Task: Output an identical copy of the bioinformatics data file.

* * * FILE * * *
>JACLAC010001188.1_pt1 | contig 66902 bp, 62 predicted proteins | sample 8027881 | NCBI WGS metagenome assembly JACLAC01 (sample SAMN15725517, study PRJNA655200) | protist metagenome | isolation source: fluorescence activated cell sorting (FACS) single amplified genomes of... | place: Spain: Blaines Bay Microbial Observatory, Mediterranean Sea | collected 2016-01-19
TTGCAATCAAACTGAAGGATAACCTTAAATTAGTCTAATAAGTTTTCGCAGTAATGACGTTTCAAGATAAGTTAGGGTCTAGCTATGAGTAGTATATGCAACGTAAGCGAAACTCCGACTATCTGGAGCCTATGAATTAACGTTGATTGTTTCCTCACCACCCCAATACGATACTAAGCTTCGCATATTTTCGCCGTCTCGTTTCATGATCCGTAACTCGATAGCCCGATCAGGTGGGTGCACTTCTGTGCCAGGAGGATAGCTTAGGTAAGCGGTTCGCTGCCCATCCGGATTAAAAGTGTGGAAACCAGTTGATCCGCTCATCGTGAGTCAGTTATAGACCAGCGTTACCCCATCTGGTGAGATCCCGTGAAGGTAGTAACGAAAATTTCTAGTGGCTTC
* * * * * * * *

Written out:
>JACLAC010001188.1_pt1 | contig 66902 bp, 62 predicted proteins | sample 8027881 | NCBI WGS metagenome assembly JACLAC01 (sample SAMN15725517, study PRJNA655200) | protist metagenome | isolation source: fluorescence activated cell sorting (FACS) single amplified genomes of... | place: Spain: Blaines Bay Microbial Observatory, Mediterranean Sea | collected 2016-01-19
TTGCAATCAAACTGAAGGATAACCTTAAATTAGTCTAATAAGTTTTCGCAGTAATGACGTTTCAAGATAAGTTAGGGTCTAGCTATGAGTAGTATATGCAACGTAAGCGAAACTCCGACTATCTGGAGCCTATGAATTAACGTTGATTGTTTCCTCACCACCCCAATACGATACTAAGCTTCGCATATTTTCGCCGTCTCGTTTCATGATCCGTAACTCGATAGCCCGATCAGGTGGGTGCACTTCTGTGCCAGGAGGATAGCTTAGGTAAGCGGTTCGCTGCCCATCCGGATTAAAAGTGTGGAAACCAGTTGATCCGCTCATCGTGAGTCAGTTATAGACCAGCGTTACCCCATCTGGTGAGATCCCGTGAAGGTAGTAACGAAAATTTCTAGTGGCTTC